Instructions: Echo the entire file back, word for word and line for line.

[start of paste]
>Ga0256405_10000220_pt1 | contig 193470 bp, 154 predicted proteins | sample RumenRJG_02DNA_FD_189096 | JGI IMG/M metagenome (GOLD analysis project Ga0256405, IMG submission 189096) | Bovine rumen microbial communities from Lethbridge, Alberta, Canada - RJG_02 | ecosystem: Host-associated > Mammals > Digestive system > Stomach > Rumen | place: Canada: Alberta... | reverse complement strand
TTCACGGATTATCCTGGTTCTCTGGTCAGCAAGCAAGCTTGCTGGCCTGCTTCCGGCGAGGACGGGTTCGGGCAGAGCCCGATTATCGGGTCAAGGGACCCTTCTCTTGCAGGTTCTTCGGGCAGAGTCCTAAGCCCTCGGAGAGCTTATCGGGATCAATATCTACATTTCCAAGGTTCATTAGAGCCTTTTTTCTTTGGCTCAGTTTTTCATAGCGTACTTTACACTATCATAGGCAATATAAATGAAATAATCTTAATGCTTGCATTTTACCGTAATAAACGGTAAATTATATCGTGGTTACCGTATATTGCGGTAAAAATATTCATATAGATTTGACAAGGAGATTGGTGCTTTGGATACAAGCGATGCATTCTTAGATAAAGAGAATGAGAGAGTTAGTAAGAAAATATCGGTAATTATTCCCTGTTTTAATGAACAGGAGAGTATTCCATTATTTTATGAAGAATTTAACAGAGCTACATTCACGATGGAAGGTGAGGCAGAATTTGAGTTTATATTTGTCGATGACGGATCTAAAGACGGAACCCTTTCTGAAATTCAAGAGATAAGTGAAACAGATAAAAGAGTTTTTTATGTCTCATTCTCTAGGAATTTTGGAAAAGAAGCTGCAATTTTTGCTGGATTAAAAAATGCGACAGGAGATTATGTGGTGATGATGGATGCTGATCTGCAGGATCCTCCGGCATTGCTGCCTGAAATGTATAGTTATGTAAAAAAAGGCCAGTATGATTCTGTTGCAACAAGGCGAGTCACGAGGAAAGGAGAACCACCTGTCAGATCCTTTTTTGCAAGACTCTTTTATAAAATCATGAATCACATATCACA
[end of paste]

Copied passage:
>Ga0256405_10000220_pt1 | contig 193470 bp, 154 predicted proteins | sample RumenRJG_02DNA_FD_189096 | JGI IMG/M metagenome (GOLD analysis project Ga0256405, IMG submission 189096) | Bovine rumen microbial communities from Lethbridge, Alberta, Canada - RJG_02 | ecosystem: Host-associated > Mammals > Digestive system > Stomach > Rumen | place: Canada: Alberta... | reverse complement strand
TTCACGGATTATCCTGGTTCTCTGGTCAGCAAGCAAGCTTGCTGGCCTGCTTCCGGCGAGGACGGGTTCGGGCAGAGCCCGATTATCGGGTCAAGGGACCCTTCTCTTGCAGGTTCTTCGGGCAGAGTCCTAAGCCCTCGGAGAGCTTATCGGGATCAATATCTACATTTCCAAGGTTCATTAGAGCCTTTTTTCTTTGGCTCAGTTTTTCATAGCGTACTTTACACTATCATAGGCAATATAAATGAAATAATCTTAATGCTTGCATTTTACCGTAATAAACGGTAAATTATATCGTGGTTACCGTATATTGCGGTAAAAATATTCATATAGATTTGACAAGGAGATTGGTGCTTTGGATACAAGCGATGCATTCTTAGATAAAGAGAATGAGAGAGTTAGTAAGAAAATATCGGTAATTATTCCCTGTTTTAATGAACAGGAGAGTATTCCATTATTTTATGAAGAATTTAACAGAGCTACATTCACGATGGAAGGTGAGGCAGAATTTGAGTTTATATTTGTCGATGACGGATCTAAAGACGGAACCCTTTCTGAAATTCAAGAGATAAGTGAAACAGATAAAAGAGTTTTTTATGTCTCATTCTCTAGGAATTTTGGAAAAGAAGCTGCAATTTTTGCTGGATTAAAAAATGCGACAGGAGATTATGTGGTGATGATGGATGCTGATCTGCAGGATCCTCCGGCATTGCTGCCTGAAATGTATAGTTATGTAAAAAAAGGCCAGTATGATTCTGTTGCAACAAGGCGAGTCACGAGGAAAGGAGAACCACCTGTCAGATCCTTTTTTGCAAGACTCTTTTATAAAATCATGAATCACATATCACA